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The Cheese Chick Speaketh
By Sally Belk King
Jan 15, 2008
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In addition to being famous for rain, rain, and more rain, The Beaver State is also replete with extraordinary victuals:  mushrooms (for obvious meteorological reasons), wine and cheese.  After a recent trip to Oregon wine country, I was enchanted with the cheeses, and wanted to learn more.  So, who ya gonna call?  The Cheese Chick, of course!  I spoke with Christine Hyatt, A.K.A. The Cheese Chick, an aficionado who serves on the board of the American Cheese Society and works closely with the Oregon Cheese Guild, which helps promote one of the state's star products. 

"I have my own company, but I work very closely with the Guild to help market their products," says Hyatt, who lives in Beaverton, Oregon.  "Education is critical in this business, so last summer I produced videos for the Guild to help tell the story of cheese and its journey from farm to market." 

The Chick enjoys wine with cheese, of course, but also suggests pairing them up with fruit:  fresh fruit in the summer with young cheeses, and dried fruit or dried fruit chutney in the cooler months and with stronger cheeses.  (See her recipe for Dried Cherry Chutney, below.)

When asked about her favorite cheeses, Hyatt is hesitant, because she appreciates and respects all the cheese makers in the state.  "Many of our cheeses are seasonal, so they are available from early summer until the stock is depleted.  Most kids and calves are born in the spring, and since cheese is a by-product of reproduction, some small farmers simply can't make enough cheese to last all year."

With that in mind, I know I have to wait a few months to procure newly made 2008 young chevres, but right now, there are many other Oregon cheeses available.  Following are some of Hyatt's mail order recommendations:

Located in Central Point, this 70-year old company specializes in hand made, sustainable, organic, artisanal blue and cheddar cheeses.  "Rogue produces world class blues," says Hyatt.

Wine Suggestions:
The rich, complex 2001 Eola Hills Winery LBV Cabernet Port stands up to these pungent blues.  Another sweet to try:  Cathedral Ridge's 2005 Riesling with its luscious, full-blown notes of honey and apricots.  For Pinot lovers, the 2005 Cristom Pinot Noir is a full-bodied potable that stands up to Rogue's robust cheddars.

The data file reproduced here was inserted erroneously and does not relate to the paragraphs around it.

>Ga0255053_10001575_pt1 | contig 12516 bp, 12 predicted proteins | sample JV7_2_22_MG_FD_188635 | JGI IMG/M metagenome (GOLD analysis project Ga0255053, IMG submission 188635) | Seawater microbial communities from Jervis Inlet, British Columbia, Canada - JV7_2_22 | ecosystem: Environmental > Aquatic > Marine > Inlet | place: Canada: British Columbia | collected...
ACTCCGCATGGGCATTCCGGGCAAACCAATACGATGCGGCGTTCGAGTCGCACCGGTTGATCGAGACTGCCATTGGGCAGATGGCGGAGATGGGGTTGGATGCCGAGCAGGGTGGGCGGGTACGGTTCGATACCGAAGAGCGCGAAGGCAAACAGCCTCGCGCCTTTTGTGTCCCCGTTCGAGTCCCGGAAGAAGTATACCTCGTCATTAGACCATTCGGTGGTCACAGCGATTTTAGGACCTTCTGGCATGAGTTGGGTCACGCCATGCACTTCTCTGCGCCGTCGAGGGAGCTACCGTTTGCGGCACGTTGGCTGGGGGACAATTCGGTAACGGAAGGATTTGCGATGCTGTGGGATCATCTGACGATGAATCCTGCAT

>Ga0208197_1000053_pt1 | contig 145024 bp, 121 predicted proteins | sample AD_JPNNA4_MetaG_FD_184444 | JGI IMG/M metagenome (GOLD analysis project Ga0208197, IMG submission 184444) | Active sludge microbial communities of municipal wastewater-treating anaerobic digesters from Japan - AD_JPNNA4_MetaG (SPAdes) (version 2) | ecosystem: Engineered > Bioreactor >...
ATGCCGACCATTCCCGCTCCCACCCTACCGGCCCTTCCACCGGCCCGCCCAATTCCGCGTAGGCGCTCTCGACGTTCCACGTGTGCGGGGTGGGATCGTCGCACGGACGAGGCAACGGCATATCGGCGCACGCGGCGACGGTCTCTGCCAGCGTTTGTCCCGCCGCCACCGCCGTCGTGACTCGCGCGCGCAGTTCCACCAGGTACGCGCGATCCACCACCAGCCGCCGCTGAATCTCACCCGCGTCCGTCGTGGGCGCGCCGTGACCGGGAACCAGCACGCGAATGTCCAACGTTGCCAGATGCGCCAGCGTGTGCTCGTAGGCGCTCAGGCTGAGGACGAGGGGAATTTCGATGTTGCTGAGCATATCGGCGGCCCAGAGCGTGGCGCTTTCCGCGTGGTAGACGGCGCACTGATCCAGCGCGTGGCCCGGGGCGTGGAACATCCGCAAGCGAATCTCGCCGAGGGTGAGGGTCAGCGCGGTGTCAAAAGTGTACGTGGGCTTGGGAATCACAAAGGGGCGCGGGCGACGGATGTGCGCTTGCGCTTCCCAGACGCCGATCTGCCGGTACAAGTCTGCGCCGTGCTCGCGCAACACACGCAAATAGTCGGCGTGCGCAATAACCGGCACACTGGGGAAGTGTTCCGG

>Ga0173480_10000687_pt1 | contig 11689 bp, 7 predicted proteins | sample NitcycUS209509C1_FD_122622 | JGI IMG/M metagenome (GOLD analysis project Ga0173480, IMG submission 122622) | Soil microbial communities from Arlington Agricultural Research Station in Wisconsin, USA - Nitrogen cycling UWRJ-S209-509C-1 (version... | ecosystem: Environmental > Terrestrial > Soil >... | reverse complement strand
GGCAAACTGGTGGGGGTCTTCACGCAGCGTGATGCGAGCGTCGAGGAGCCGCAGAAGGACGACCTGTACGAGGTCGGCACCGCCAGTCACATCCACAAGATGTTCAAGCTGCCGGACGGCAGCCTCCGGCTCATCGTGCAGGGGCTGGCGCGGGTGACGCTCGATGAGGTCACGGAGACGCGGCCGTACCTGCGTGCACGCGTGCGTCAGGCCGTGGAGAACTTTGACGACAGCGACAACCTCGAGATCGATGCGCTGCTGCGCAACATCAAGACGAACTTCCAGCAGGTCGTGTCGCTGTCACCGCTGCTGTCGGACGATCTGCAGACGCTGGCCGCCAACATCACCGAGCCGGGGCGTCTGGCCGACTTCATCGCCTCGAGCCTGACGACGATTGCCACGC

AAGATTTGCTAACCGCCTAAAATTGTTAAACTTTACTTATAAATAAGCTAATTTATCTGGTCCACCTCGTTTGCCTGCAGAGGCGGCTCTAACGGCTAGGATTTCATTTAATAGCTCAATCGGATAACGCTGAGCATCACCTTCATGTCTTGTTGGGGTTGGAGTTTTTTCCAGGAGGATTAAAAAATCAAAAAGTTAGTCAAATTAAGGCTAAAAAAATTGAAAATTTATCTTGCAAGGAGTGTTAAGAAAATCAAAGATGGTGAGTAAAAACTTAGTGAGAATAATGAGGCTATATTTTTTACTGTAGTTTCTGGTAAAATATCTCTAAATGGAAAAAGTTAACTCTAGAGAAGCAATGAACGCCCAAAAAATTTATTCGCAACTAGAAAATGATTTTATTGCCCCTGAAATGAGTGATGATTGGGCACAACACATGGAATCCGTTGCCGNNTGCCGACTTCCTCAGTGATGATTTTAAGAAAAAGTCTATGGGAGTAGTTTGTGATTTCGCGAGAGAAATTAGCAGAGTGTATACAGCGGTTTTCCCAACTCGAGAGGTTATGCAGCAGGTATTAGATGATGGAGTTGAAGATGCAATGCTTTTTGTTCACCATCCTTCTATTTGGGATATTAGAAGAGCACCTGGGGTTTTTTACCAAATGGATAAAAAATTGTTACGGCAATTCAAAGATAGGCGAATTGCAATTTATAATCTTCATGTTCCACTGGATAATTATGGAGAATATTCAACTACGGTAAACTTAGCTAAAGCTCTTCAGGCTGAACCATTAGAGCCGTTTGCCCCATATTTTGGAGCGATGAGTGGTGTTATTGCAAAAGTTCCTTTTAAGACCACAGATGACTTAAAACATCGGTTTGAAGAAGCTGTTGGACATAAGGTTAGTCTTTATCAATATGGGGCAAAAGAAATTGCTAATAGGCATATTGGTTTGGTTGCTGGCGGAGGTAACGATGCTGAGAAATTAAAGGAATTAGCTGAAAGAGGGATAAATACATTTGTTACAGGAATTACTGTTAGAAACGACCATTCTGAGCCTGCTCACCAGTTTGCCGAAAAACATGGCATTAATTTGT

The goat cheese producers at Juniper Grove in Central Oregon are proud that their critters are outside all year and blessed with plenty of fresh air and clean Cascade Mountain water.   

The Cheese Chick loves Tumalo Tomme (an unpasteurized mountain-style cheese), but also recommends the earthy Cumin Tomme, Redmondo (similar to Pecorino Romano), and Thor's Special Smoked Crottin, a young cheese smoked over maple wood. 

Wine Suggestions:
Sip a chilled 2006 St. Innocent Pinot Blanc for an aperitif pairing.  Or, for a heartier beverage, try the unfiltered, unrefined 2006 Toluca Lane Pinot Noir. 


The Chick says we shouldn't miss the WV Company's Italian-style Fontina which she describes as "extraordinary!"  This cow's milk cheese is good as is, or used for making fondue. "And don't miss the Willamette Valley Cheese Company's hand crafted aged Gouda," says the Chick.


Wine Suggestions:
The berry-ripe 2006 Penner Ash Rubeo, which has appealing hints of toasted oak.  Another option?   For a heartier drink, pour a glass of the full-bodied 2006 Willamette Valley Vineyards 2006 Pinot Noir, which has enough tannins to stand up to the bold taste of Gouda as well as lamb, beef, and venison.

This sustainable farm specializes in goat cheeses made from the milk of Saanens and French Alpine goats, which are apparently a great match to the weather and altitude in Bend, Oregon.  The Cheese Chick describes Tumalo's products as "…really fine gouda-style goats' milk cheeses.…"

Wine Suggestions:
The 2004 Bethel Heights Chardonnay is a medium-bodied, slightly floral white that stands up to the nutty flavors in the cheese.  Prefer a red?  The berry-rich 2004 Hood River Valley Merlot from Mount Hood Winery is a luscious companion to these Gouda-style cheeses.

Four to try:

Tumalo Farms Fenacho (fragrant with fenugreek)

Tumalo Farms Classico (much like a classic Gouda)

Tumalo Farms Capricorns (pungent with peppercorns)

Tumalo Farms Pond Hopper (made with a local microbrew)


Located at the base of Elk Mountain in Jackson County, this off-the-grid dairy is perfect for tree huggers and anyone anxious to support a low carbon footprint farm.  Oh, and their goat cheeses--produced by the milk of Nigerian  goats--are great, too. 
Named after local landmarks, each cheese is distinctive in terms of processing, shape and flavor. 


Wine Suggestions: 
Pholia's young, fresh cheeses marry well with the equally fresh-tasting 2006 St. Innocent Pinot Blanc.  Or, try a light Pinot Noir, such as Adelsheim's 2006 vintage.


Visit Christine Hyatt on the web at www.cheese-chick.com

1 tablespoon butter
1 cup dried tart cherries
½ small onion, finely minced
2 to 3 tablespoons balsamic vinegar or cherry cider
½ cup chopped toasted walnuts

Melt the butter in a saucepan over medium heat.  Add the cherries, onion, and vinegar and simmer gently 3 to 5 minutes.  Remove from heat and let stand until the liquid has been absorbed. Before serving, add walnuts and toss gently to mix.